Wednesday, 25 June 2014

Indian Cooking 101 - The Spice Tin - Chillies

Hello! It’s been a little while since the last blog post but with the launch of our new website at we were inspired to get back to our blog, starting from the basics. The thought of making Indian food can be a little daunting with all of the spices and ingredients that most people don’t recognise and even for those who do – we don’t always know exactly quite why they’re there or what to do with them.

With this in mind, over the next few weeks the Devnaa blog will feature a few of the main spices used in Indian cooking, a few of the key spice blends with a little information about just why and how they go into Indian recipes, and of course one of our favourite recipes which spotlights that particular flavour.

We’ll start with one of the most synonymous spices with Indian cuisine – chillies. Something most people don’t know is that chillies haven’t always featured in any Asian food. Historically spiciness was added to Asian food through the use of different varieties of pepper – from black to green, pink, white, and long varieties have grown in South Asia for centuries but they were extremely expensive and rare – to the point that they were even used as currency in some countries. Chillies are said to have come to India via South America when the Portuguese settled in Goa in the 16th century.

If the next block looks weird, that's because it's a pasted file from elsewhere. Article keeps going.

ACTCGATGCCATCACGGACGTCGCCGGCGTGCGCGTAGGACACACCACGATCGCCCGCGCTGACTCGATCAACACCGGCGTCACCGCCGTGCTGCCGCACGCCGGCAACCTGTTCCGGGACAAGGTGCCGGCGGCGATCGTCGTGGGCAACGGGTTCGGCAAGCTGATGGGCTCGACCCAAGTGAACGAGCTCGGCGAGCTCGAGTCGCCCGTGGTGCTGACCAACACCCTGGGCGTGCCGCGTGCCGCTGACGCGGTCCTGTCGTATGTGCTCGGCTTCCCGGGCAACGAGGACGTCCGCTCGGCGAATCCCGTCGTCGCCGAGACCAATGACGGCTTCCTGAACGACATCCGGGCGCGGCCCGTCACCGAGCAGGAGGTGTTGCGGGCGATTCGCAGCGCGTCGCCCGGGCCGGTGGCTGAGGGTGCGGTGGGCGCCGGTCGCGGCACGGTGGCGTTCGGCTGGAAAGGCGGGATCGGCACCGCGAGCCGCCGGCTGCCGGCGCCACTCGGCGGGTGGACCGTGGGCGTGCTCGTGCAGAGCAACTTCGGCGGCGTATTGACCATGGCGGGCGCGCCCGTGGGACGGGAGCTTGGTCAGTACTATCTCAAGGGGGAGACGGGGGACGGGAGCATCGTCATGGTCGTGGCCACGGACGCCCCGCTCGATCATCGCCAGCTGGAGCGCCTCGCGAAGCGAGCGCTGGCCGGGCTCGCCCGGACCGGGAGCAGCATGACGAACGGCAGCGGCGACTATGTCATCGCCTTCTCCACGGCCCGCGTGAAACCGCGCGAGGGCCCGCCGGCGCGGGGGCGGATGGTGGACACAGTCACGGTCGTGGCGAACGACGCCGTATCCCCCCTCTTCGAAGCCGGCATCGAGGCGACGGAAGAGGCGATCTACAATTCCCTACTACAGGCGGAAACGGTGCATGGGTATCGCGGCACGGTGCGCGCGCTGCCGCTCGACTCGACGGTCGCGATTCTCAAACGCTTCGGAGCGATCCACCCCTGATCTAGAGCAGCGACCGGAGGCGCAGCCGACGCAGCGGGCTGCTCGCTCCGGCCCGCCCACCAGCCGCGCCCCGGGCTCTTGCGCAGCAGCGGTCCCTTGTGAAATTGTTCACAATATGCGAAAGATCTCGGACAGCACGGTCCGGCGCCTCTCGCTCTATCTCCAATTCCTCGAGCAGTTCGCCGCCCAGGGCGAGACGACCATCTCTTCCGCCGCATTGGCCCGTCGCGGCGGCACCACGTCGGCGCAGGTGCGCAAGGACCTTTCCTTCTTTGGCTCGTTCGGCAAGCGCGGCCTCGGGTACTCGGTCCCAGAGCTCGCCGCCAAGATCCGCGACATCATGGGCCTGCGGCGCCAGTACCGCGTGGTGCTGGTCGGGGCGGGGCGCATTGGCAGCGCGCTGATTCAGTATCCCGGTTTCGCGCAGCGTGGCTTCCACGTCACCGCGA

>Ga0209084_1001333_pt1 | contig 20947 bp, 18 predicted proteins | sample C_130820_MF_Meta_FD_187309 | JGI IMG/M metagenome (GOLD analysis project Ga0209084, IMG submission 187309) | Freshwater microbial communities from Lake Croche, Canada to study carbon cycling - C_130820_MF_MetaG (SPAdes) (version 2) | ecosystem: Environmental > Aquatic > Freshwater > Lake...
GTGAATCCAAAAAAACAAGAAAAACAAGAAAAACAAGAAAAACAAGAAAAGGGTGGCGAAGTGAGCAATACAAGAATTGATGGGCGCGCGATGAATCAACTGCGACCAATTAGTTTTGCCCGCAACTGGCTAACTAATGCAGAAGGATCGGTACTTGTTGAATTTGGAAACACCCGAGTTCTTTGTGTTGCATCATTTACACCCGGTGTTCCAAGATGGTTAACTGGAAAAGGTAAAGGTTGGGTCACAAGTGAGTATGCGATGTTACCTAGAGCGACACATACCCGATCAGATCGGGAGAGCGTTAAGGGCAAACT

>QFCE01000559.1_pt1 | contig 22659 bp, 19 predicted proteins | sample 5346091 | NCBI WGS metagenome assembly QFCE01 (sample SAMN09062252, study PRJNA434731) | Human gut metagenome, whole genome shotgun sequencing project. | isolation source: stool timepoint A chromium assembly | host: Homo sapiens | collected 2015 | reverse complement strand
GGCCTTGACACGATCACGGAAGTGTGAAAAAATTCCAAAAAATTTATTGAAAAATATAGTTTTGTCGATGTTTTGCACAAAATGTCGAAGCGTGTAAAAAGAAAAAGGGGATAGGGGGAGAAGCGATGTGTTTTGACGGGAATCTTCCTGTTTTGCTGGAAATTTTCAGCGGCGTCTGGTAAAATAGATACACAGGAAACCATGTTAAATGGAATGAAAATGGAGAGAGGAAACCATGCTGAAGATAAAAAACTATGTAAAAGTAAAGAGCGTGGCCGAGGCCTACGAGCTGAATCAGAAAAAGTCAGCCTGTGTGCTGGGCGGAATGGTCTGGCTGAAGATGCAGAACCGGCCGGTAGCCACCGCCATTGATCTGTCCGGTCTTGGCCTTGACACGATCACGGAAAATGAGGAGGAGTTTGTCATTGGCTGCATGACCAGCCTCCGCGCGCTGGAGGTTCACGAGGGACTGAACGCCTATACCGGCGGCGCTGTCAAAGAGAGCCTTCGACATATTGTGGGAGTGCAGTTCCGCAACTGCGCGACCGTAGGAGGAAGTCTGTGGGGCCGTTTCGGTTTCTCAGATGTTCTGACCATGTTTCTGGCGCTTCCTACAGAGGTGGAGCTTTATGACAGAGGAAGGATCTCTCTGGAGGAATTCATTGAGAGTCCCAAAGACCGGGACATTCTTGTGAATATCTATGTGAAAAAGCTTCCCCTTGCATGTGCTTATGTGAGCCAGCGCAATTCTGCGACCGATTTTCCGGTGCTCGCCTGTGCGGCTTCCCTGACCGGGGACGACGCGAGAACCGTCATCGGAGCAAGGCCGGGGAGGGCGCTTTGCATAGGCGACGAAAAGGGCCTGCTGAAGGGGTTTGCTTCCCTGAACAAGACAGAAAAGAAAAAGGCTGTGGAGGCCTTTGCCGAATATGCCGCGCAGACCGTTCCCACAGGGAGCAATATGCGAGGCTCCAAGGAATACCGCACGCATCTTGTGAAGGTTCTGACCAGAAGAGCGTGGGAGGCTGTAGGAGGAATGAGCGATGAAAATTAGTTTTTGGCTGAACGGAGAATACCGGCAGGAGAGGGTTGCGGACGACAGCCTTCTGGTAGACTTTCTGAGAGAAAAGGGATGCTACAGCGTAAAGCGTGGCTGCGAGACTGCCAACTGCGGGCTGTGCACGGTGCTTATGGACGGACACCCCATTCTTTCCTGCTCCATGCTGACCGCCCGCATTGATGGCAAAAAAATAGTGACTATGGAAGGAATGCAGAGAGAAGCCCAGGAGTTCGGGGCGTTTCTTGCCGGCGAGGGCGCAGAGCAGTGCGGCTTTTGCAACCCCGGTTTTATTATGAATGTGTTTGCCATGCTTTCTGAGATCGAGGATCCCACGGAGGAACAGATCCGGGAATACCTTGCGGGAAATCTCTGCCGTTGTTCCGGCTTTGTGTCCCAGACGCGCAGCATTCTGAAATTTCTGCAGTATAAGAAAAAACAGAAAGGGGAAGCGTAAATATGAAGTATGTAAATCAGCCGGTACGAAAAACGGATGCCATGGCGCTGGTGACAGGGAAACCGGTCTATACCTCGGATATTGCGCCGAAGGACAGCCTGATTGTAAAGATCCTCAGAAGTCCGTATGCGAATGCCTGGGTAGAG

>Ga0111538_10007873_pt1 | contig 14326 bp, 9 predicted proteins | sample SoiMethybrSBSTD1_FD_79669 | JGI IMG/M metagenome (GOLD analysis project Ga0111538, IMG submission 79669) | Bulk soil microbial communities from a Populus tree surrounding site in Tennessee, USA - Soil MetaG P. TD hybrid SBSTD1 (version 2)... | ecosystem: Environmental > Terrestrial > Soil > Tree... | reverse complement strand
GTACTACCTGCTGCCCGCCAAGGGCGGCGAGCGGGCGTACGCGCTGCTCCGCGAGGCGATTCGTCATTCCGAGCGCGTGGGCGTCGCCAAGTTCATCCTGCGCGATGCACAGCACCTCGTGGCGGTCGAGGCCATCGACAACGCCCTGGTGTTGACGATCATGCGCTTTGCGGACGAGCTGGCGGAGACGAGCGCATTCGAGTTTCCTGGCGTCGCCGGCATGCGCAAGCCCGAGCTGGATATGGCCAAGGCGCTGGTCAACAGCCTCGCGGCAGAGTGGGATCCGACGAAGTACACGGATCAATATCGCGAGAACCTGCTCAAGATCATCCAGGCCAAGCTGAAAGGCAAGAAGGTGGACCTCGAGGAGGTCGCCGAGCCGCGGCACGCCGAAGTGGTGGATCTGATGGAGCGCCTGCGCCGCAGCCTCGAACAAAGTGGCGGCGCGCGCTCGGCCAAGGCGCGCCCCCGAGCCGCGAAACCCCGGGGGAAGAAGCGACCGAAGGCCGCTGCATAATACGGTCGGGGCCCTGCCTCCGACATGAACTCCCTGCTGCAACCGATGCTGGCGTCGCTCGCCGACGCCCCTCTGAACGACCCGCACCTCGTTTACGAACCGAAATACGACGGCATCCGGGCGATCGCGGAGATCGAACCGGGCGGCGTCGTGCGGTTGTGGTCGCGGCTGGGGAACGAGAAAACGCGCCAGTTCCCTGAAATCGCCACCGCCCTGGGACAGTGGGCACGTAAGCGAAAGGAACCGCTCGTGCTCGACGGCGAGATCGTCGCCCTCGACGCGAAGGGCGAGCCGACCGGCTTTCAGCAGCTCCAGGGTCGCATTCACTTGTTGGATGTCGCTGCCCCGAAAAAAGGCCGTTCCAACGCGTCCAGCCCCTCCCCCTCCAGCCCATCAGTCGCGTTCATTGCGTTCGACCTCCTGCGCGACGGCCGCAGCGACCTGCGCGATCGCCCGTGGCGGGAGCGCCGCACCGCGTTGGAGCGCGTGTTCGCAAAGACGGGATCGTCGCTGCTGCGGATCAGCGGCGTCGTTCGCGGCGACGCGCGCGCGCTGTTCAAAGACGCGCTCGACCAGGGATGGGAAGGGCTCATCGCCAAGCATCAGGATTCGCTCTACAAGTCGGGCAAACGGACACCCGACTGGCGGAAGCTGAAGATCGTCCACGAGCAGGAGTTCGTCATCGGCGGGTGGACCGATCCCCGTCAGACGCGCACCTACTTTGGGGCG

Chillies are far easier to grow than pepper and as such far less expensive so they overtook pepper in popularity as an ingredient, although pepper also still features. Now chillies are used far and wide all across South Asia, and definitely in Indian cuisine.

We use fresh and dried chilli in Indian cooking – fresh is normally green and dried normally red, both with a middling spiciness – definitely not as hot as some South American varieties but also not as sweet as tropical kinds. Red or green, the chillies are normally long and thin, they look a little like gnarled fingers and the rule of thumb is the shorter, firmer and more intensely hued chillies are the more fiery ones while the softer, longer, lighter ones are more flavourful with less heat. The great thing about chillies is that as with all spices – they are there for flavour and you can add as much or as little as you like to any recipe – if you’re nervous start off with a milder, fruitier chilli or just add less of what you have.

While fresh green chillies are normally chopped and added directly into the pan, red chillies are dried and either added whole, or powdered. Kashmiri red chilli powder is well known for its colour – it adds a mouth-watering depth of red to recipes and a very slight smoky flavour but no heat. Also commonly used are green Anaheim or Poblano chillies which are short, plump, and mild – these are normally served stuffed or fried as a side dish,the recipe for which will follow in the next post :)


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